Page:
The solution is at home.
  • by motardo (74082) on Wednesday September 11, 2002 @09:50AM (#4236708)
    but I've had a rush of emotions daily ever since September 11th of last year, the images of the planes crashing into the towers, the billowing smoke of the pentagon, and the crater left in Pennsylvania have had a very lasting impression on me.

    One thing that I don't like which has come out of this is how President Bush is pushing his agenda on regime change in Iraq. He has not stepped forward with any kind of reassurance which will lead me to believe that a regime change should be possible. Is President Bush not worried about "blowback", which is what happened when we helped the mujahadeen in Afghanistan when they were fighting the Russian army. I can easily see some major "blowback" happening to the United States in the coming future if we are not careful and think ahead.

    Never Forget.
  • by snatchitup (466222) on Wednesday September 11, 2002 @09:50AM (#4236709) Homepage Journal
    Life

    Don't forget this when you go out and cry, "My civil rights are diminished...."

    Life means, we have a right to be secure. It's the job of our govt. to enforce this right.

    Liberty is second to life but above all others. What kind of liberty does a dead-man enjoy?

    Happiness is third. I can't be that happy if I have to worry about terrorism killing a loved one and I'm not free (liberated).

    All the other Civil Rights pale in comparison Life, liberty and the pursuit of Happiness. They are merely derived from these three. They're hardly even honorable mentions compared to these three, but I'll mention some of them, (Privacy, Speech, Association, Expression, Religion).

    That's what I'm thinking about and I'm also reflecting on this question.

    What am I willing to die for?

    Not much as I'm a coward (though not anonymous).

    I think, however, I'm willing to die for my family. Hopefully, I'll never have the chance to prove this.

    With that said, I'm in awe at our armed servicemen. I find in inconceivable that they are willing to die for me. They deserve my greatest respect.
  • Bleh. (Score:5, Insightful)

    by Kredal (566494) on Wednesday September 11, 2002 @09:52AM (#4236726) Homepage Journal
    I was at work, wondering when my boss would get to the punchline.. "A plane crashed into the WTC.." "And??"

    All of this memorial stuff is getting very overdone though...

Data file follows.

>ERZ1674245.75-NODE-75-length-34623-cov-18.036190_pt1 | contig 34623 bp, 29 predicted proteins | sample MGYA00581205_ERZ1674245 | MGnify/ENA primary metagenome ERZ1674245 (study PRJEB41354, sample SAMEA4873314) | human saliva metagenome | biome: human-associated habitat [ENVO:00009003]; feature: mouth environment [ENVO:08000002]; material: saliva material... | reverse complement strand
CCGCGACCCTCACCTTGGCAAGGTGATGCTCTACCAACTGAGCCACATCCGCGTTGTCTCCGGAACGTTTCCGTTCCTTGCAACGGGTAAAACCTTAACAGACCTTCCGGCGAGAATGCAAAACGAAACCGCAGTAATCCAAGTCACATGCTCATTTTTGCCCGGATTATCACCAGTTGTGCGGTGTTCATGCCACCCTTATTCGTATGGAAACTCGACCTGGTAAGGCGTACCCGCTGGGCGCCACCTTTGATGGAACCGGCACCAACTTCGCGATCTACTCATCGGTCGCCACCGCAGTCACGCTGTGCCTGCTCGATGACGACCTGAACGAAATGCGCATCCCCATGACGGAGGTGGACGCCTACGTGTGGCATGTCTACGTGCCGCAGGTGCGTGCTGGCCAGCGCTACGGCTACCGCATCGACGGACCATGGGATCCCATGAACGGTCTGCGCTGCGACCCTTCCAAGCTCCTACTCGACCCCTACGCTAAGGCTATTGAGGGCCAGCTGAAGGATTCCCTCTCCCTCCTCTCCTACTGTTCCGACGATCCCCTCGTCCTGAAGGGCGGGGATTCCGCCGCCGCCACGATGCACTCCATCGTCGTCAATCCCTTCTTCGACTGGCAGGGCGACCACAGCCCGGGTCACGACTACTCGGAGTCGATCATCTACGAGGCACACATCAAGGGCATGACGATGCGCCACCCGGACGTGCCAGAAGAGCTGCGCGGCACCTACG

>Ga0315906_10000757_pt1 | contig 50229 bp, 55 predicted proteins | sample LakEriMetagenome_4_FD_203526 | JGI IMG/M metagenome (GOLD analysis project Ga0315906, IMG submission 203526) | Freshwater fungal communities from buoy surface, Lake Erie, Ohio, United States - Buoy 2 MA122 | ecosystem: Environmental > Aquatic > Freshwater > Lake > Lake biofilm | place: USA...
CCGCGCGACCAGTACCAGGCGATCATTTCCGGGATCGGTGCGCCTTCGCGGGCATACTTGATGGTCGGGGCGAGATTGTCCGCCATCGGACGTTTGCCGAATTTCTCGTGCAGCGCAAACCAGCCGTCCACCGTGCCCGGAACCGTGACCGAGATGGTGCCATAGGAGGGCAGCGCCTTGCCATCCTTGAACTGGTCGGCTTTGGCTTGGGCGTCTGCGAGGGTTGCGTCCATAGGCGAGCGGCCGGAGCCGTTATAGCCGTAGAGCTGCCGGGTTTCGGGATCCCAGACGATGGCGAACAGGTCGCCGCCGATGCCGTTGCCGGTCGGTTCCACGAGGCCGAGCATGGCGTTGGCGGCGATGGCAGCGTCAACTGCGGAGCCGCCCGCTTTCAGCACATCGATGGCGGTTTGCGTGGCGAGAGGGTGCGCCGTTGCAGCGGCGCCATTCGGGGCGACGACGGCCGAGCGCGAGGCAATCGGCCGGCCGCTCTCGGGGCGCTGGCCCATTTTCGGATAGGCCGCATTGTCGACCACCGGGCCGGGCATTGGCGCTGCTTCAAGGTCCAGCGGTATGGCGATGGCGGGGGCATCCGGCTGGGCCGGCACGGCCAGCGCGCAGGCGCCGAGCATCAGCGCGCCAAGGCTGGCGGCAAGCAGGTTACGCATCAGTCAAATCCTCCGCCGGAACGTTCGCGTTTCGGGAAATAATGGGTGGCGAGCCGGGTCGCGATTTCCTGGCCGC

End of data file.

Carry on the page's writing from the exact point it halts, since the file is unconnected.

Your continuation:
Where were you on Jan 26, 2001? Do you remember any news that happened that day at all?

    On that date, an earthquake hit India, leaving 13,000 people dead.

    thirteen thousand. More than four times the amount killed in the World Trade Center. Think about that for a minute. How much coverage of it did you see on CNN? Maybe a day?

    We've been hearing about this same story (Even giving it a catchy title) for an entire year now. How about a sense of perspective, folks?
  • by PHAEDRU5 (213667) <instascreed@@@gmail...com> on Wednesday September 11, 2002 @09:52AM (#4236727) Homepage
    It may have escaped your notice, but we're at war.

    In such circumstances, the Constitution gets suspended so it can't be used against us.

    As soon as we've established freedom in the Arab world, we'll go back to where we were.
  • by _14k4 (5085) <sullivan@t.gmail@com> on Wednesday September 11, 2002 @09:52AM (#4236730)
    Exactly. But the media doesn't pick up on that. They pick up on the propaganda that the other nations we've attacked distribute. Propaganda about how we're so evil that we don't care about killing innocent people. This is coming from the same people that didn't have the balls to attack America properly, instead just flying planes into large buildings.

    I'm not mocking the fact that this happened. Don't get me wrong. I'm still getting lightheaded and faint whenever I think about / read about this.

    But the fact that there are people who can say "America deserved." or even worse "The people in the buildings deserved, corporate slaves". Just sickens me. Nobody deserves to die. Muslim, Christian, Wiccan, Jew, Marklar. Nobody.

    If the people around the world, and especially America at the front lines, would realize that people die in war things might be different. They have to realize that when we bomb cities in Afganistan we're hitting (or trying to) targets with military personell. We do not seek out the largest most populated buildings and blow them up. No matter how America has killed innocents in Afganistan, the fact remains that both sides have done it. If you want the lesser of two evils, America is just that. It's complet cowardice to do what happened this time last year to any country. Anybody.

    Keep in mind, I said "Deserved". America may have left the door wide open with the breeze flying through.. But that's different. Completly. America didn't deserve this. Afganistan didn't / doesn't deserve what we're doing to the cities and military and civilians there. But, that's what happens when you go to war. The Taliban don't care about the civilians in their own country, which is why they shack up in the mountains and in cities as well.